Totally agree on heavier things, Clarity is a cool song, but so hard to listen to…

  3. Ox

    I just had a recording mastered, and it was returned to me even more smashed and clipped than your example. On having a whinge, I was informed that this is how modern records are mastered. I got it redone.
    I think it’s a real pity that recorded music is moving further and further away from the sound of a live performance. There’s certainly artistic reasons to take advantage of technology to do something that is only possible in the recorded media. But when it becomes the default that “modern” music is meant to sound like it’s being heard on an FM radio that’s turned up too loud so the speakers are dying… we need to take a step back.

  4. Pingback: A Reminder » Blog Archive » Swimwear | The Kissing Machine

  5. Hey Joe,

    I’m actually studying acoustics for my engineering thesis this year (I hope to graduate from mechatronics at the end of 2012!), so this is quite relevant! Clipping is something that I understand in theory, but I was wondering how can you identify it subjectively when you listen to music? I tried to do this with J-Lo or Swedish House Mafia tracks on Youtube, and I thought I identified this Loudness-war phenomena, but I wasn’t sure that I could hear clipping of the dynamic range. Any tips on what to listen out for in trying to identify clipping, other distortions or degradations of sound? Cheers, Mark from Soma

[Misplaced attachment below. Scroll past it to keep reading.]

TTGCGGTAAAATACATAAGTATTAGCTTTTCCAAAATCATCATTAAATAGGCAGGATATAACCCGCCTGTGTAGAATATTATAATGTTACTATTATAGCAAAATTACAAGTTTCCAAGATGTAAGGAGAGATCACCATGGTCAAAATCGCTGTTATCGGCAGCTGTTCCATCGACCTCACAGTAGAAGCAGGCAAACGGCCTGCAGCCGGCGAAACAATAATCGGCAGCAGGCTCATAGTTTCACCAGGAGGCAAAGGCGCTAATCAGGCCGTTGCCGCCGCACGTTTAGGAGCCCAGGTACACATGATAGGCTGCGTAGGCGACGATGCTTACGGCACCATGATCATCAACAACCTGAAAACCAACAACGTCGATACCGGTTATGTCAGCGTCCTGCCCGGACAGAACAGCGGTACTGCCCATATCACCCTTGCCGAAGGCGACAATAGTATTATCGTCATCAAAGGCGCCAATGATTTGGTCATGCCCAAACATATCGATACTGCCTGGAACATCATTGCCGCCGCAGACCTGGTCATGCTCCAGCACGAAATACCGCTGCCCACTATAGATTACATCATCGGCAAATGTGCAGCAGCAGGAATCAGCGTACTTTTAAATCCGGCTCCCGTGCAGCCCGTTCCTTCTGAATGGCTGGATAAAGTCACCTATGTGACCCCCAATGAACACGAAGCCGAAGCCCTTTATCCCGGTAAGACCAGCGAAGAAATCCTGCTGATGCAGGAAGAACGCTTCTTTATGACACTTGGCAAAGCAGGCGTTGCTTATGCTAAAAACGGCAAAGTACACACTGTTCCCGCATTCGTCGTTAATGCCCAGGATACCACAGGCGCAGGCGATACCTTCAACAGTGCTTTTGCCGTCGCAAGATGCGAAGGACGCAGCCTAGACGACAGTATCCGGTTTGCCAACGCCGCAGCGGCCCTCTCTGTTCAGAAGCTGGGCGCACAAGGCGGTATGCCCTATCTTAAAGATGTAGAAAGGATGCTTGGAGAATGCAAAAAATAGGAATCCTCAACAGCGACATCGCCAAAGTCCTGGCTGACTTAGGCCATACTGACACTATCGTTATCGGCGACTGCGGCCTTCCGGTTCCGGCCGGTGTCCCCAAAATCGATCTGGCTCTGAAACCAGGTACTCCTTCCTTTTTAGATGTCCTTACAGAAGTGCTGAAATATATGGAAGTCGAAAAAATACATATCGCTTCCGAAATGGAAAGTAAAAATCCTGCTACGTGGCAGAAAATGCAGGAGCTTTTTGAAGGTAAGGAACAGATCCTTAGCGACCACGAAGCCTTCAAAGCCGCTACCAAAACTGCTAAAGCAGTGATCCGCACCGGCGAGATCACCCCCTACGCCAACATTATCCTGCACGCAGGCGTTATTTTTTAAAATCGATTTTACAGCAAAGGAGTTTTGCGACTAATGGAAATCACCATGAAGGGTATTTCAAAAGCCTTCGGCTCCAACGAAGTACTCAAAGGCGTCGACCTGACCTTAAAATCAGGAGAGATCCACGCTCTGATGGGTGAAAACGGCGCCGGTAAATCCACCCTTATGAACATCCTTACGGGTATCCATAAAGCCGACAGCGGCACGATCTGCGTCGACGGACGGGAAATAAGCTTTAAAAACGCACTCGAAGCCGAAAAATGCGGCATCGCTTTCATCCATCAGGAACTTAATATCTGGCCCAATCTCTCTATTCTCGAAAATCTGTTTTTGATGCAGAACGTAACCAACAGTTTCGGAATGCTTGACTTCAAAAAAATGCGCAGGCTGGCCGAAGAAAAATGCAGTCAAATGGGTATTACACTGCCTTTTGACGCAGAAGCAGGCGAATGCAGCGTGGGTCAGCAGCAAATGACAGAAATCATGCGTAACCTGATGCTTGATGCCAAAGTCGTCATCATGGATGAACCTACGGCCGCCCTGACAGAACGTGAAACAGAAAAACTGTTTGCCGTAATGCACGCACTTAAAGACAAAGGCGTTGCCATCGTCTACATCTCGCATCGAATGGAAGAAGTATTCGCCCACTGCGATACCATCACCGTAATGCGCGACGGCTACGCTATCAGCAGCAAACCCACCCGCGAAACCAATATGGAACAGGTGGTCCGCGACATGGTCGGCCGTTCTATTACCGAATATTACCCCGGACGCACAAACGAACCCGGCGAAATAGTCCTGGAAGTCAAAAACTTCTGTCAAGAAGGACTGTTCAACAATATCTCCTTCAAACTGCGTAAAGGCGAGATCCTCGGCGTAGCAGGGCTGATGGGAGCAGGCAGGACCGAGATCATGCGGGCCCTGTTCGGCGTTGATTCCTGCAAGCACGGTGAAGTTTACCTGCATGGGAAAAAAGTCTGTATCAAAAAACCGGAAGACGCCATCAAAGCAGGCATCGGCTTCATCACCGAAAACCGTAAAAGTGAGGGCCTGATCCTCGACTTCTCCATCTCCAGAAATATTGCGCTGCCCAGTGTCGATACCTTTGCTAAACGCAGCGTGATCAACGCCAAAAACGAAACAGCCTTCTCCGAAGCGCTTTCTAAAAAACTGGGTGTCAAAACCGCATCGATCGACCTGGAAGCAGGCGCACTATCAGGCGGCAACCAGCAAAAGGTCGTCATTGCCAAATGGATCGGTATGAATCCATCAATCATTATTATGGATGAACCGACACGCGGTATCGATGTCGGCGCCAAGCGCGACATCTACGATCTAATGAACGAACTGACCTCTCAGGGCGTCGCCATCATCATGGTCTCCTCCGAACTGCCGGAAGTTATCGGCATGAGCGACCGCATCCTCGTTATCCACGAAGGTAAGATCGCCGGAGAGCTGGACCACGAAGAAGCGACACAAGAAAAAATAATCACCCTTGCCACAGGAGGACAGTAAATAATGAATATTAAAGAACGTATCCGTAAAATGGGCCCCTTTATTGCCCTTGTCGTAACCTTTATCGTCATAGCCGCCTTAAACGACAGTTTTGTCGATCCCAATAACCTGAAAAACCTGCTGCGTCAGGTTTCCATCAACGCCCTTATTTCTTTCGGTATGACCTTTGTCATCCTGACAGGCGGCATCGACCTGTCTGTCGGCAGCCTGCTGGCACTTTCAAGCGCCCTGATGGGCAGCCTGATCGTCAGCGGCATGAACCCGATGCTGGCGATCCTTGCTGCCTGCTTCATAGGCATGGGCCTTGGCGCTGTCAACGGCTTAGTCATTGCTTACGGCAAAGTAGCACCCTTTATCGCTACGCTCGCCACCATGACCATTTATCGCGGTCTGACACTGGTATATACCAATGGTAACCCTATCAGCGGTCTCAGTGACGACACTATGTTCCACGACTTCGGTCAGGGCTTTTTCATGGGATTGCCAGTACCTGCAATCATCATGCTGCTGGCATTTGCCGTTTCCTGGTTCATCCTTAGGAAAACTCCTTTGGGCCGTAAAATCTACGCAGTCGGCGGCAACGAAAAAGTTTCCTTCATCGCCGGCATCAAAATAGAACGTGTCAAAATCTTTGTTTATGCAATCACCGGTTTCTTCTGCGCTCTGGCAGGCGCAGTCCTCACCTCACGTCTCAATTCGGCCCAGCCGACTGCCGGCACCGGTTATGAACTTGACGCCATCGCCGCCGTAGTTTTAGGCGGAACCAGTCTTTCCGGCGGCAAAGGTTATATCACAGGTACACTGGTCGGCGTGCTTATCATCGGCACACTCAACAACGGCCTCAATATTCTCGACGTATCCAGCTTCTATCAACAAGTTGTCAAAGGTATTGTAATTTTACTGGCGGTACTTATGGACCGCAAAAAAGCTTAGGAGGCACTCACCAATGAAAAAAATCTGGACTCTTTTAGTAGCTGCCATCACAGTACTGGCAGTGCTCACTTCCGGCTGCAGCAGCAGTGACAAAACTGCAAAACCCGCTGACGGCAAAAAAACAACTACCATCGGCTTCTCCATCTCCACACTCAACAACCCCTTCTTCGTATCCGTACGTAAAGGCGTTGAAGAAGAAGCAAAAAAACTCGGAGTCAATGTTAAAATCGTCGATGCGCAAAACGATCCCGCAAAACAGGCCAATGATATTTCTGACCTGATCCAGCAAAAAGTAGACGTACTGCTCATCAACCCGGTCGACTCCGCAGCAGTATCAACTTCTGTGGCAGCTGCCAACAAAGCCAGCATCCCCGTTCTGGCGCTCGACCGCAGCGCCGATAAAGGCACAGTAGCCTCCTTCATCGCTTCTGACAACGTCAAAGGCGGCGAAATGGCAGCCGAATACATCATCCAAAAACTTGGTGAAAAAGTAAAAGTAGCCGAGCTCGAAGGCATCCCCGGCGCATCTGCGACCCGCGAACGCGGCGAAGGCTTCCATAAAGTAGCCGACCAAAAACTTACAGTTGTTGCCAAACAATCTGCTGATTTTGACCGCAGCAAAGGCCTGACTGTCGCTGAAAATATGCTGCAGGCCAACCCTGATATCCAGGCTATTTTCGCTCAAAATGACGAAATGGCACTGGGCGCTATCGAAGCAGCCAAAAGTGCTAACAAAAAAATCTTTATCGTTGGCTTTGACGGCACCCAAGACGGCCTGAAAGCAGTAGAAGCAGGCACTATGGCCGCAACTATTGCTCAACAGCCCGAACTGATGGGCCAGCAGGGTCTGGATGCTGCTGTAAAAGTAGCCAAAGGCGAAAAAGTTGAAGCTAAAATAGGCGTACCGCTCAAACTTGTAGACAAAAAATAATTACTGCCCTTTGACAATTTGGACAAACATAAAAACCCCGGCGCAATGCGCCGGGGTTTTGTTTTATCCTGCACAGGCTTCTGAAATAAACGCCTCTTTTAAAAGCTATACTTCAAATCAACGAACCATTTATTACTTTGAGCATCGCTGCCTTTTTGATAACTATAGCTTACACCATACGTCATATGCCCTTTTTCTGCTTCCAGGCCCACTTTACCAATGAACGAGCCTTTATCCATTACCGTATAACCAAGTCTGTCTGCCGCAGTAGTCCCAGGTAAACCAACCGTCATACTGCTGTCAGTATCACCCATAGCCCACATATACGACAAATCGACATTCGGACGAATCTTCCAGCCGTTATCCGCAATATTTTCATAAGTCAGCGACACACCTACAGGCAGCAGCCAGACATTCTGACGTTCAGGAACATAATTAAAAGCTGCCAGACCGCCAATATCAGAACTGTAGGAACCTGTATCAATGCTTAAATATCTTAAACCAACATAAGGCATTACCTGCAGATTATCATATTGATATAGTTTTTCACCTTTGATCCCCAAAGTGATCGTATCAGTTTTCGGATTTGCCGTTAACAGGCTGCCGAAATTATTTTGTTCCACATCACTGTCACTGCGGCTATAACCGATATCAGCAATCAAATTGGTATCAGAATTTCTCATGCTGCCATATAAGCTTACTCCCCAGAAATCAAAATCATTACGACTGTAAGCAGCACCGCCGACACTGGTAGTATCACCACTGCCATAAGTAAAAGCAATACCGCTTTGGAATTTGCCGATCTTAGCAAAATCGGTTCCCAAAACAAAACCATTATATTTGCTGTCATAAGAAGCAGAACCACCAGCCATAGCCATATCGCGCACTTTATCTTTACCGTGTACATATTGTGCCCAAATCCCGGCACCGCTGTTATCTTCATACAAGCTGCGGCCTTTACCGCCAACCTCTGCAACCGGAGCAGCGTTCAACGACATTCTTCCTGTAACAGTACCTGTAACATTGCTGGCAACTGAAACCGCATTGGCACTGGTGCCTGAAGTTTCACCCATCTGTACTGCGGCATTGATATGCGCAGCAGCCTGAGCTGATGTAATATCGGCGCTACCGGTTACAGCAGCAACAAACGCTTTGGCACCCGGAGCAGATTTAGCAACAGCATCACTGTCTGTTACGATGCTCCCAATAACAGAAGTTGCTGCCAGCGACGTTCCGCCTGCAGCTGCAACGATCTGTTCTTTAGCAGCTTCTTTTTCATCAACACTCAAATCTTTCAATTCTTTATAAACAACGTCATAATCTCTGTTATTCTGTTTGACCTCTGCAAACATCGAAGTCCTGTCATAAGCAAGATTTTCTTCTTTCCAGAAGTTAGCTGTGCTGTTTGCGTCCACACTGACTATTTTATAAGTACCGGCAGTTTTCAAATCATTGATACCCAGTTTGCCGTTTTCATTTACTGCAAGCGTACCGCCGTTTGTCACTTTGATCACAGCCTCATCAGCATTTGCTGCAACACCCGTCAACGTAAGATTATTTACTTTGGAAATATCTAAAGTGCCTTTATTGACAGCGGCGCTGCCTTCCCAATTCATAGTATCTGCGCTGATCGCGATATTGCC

6. Teebs

    I may be really late in linking this, but there are two articles that are must reads for this topic, and I believe they are in fact written by an audio engineer:

    The original:

    His later review:

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  8. One of the problem I’m recording is how to remove the haze on the records that i made. I’m not a professional also but i used to record audios for my lecture. i found some good software’s on the internet but its also expensive.